Born in the Province of Syria of the Roman Empire
(modern-day Turkey/Syria) in the early 1st century, Ignatius
is said to have converted to Christianity at a young age.
Alongside St. Polycarp, he is identified as an Apostolic
Father and a disciple of St. John the Apostle. Later in his
life, Ignatius was appointed as Bishop of Antioch,
succeeding St. Evodius (who, in turn, had succeeded St.
Peter.) Little is known about Ignatius other than what is
revealed to us in his 7 authentic epistles that he wrote on
his way to martyrdom in Rome. Writing to 6 churches,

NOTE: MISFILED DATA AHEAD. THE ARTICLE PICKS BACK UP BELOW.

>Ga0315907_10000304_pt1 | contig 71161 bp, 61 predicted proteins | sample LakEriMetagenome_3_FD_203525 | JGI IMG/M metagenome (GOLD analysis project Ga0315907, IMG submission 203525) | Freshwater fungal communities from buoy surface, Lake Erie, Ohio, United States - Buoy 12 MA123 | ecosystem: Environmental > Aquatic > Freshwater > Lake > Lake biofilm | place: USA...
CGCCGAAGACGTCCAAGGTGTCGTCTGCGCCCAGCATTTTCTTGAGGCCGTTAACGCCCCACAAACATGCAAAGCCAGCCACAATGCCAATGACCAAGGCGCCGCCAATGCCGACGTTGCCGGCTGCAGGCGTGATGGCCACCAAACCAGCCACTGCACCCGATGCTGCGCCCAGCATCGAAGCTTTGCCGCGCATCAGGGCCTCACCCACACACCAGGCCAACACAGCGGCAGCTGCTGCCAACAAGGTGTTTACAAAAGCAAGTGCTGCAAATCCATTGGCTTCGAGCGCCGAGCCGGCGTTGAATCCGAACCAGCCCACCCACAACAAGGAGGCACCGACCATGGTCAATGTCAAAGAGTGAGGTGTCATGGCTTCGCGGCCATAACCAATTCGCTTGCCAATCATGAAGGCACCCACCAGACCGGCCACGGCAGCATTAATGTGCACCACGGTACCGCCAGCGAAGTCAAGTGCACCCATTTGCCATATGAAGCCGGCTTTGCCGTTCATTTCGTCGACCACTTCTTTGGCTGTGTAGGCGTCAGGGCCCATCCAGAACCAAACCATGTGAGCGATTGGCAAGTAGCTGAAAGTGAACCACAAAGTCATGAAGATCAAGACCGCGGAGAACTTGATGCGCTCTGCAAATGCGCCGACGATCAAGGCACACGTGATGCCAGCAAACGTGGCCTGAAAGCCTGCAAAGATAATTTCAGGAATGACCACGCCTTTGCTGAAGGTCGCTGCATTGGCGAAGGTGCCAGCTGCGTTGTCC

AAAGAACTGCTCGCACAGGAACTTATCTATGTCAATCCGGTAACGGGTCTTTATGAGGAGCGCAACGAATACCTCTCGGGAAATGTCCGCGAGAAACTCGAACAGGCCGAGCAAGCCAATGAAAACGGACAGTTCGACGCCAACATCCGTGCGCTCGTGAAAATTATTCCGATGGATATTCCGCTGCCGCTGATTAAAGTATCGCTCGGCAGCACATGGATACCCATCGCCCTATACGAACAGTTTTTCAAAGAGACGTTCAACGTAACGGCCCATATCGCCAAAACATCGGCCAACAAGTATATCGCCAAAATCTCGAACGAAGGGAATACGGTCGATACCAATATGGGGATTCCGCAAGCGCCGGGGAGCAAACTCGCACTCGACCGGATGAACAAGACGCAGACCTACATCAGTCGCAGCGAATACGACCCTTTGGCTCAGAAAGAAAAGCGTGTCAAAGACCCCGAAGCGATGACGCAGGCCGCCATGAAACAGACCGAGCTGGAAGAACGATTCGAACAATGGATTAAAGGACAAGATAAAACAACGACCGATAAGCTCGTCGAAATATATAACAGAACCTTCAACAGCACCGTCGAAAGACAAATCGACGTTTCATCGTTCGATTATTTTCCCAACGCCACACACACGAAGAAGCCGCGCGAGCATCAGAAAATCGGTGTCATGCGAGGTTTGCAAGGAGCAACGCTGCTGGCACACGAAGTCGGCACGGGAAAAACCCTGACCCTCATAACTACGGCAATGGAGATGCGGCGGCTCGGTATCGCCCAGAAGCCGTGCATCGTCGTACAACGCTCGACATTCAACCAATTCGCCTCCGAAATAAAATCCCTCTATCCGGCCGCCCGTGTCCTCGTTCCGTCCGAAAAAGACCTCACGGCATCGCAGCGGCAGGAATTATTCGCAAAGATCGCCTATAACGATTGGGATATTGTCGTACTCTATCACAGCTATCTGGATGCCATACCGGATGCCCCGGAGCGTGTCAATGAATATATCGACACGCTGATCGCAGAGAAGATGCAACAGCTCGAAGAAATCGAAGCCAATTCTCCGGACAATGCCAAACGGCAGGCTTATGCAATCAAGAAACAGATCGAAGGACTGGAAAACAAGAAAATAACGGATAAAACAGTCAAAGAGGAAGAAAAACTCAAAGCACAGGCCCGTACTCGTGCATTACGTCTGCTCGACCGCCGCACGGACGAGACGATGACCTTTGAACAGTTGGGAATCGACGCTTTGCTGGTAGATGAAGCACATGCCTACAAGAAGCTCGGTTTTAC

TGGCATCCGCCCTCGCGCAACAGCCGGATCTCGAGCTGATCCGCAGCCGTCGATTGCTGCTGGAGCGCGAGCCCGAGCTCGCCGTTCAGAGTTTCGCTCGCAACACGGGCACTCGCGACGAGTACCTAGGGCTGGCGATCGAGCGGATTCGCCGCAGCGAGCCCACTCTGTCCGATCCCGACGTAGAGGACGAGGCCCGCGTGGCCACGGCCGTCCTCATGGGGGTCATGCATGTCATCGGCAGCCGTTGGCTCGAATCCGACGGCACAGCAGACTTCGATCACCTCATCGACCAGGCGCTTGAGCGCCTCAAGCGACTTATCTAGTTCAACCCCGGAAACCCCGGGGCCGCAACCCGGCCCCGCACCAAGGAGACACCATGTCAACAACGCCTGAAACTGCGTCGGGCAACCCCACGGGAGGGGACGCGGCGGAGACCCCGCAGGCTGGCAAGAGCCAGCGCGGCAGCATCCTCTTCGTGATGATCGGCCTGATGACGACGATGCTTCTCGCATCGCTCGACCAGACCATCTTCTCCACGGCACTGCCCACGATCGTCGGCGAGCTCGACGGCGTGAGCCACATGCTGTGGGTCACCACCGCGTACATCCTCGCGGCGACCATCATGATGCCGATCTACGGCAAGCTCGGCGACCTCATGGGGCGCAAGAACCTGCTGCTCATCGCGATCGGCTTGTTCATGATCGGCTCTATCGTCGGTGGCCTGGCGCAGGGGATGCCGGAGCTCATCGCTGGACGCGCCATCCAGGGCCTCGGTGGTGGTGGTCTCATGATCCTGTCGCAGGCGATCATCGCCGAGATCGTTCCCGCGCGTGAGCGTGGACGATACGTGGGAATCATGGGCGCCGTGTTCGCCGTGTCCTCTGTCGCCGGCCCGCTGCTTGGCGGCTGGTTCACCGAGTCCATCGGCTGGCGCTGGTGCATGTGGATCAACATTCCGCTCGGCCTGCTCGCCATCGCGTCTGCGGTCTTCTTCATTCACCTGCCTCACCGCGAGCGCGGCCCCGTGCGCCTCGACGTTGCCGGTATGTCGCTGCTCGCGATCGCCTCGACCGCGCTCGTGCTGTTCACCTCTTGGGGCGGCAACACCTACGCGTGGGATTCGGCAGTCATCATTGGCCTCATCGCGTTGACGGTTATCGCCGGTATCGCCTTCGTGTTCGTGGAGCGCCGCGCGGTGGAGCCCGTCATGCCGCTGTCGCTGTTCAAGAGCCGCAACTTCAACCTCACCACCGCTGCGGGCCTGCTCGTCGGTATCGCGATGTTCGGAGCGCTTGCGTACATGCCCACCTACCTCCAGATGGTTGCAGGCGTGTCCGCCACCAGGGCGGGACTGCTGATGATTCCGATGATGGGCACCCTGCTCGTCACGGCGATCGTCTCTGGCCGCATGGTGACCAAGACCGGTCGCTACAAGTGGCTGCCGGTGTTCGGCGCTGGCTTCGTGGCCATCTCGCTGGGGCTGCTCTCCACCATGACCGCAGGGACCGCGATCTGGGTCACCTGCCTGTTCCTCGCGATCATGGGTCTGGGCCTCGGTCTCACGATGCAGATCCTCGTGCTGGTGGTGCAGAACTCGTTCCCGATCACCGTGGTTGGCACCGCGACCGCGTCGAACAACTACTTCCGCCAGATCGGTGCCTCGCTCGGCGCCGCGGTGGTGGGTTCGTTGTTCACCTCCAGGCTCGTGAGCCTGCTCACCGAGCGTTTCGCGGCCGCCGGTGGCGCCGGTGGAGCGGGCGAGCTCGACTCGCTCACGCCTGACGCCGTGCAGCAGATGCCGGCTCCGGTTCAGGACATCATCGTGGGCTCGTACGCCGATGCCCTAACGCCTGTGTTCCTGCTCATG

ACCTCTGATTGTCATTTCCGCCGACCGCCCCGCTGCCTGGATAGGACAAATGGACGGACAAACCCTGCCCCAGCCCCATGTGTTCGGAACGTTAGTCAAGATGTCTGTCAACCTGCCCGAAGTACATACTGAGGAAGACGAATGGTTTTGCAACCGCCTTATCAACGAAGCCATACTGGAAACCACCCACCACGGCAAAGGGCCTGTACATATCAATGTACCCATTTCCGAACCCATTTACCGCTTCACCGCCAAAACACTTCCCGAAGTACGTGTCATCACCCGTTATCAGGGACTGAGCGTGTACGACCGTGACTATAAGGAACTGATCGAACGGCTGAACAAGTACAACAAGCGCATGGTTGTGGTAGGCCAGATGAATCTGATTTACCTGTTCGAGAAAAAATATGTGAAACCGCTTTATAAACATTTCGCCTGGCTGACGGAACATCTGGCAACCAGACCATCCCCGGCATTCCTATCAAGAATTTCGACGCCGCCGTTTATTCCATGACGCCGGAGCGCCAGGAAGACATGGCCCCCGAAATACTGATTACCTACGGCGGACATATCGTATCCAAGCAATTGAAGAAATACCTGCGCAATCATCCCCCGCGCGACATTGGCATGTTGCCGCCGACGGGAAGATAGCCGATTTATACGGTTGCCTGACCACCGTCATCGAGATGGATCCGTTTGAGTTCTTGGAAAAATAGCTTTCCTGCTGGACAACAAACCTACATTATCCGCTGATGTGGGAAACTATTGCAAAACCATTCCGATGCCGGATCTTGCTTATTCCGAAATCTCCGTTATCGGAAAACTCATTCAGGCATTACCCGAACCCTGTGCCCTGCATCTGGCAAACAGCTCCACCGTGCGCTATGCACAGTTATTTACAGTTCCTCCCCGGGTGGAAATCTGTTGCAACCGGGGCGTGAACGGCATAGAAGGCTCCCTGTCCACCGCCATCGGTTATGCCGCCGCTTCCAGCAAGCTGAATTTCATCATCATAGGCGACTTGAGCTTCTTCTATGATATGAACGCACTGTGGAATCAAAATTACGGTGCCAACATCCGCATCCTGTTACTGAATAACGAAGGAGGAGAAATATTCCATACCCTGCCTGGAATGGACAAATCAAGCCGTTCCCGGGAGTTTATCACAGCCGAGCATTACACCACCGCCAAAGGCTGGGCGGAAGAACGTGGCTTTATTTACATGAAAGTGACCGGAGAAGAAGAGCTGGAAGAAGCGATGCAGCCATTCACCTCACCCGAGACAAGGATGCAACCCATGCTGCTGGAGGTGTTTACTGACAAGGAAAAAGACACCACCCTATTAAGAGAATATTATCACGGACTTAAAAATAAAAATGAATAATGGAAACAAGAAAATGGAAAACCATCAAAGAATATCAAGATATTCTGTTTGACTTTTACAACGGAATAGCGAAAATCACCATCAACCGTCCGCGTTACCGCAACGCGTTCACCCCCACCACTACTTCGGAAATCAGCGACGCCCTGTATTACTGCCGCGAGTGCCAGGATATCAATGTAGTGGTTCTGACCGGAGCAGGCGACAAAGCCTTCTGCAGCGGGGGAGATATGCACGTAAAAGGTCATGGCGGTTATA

Ignatius (who called himself “Theophorus”—God bearer) also
wrote to St. Polycarp during this journey. His letters,
while inspiring, also reveal what the earliest Christians
believed and hence have great historical value. The date of
his martyrdom in Rome is debated, however most historians
agree it occurred around 110 AD. According to St. John
Chrysostom, it occurred specifically in the Roman Colosseum.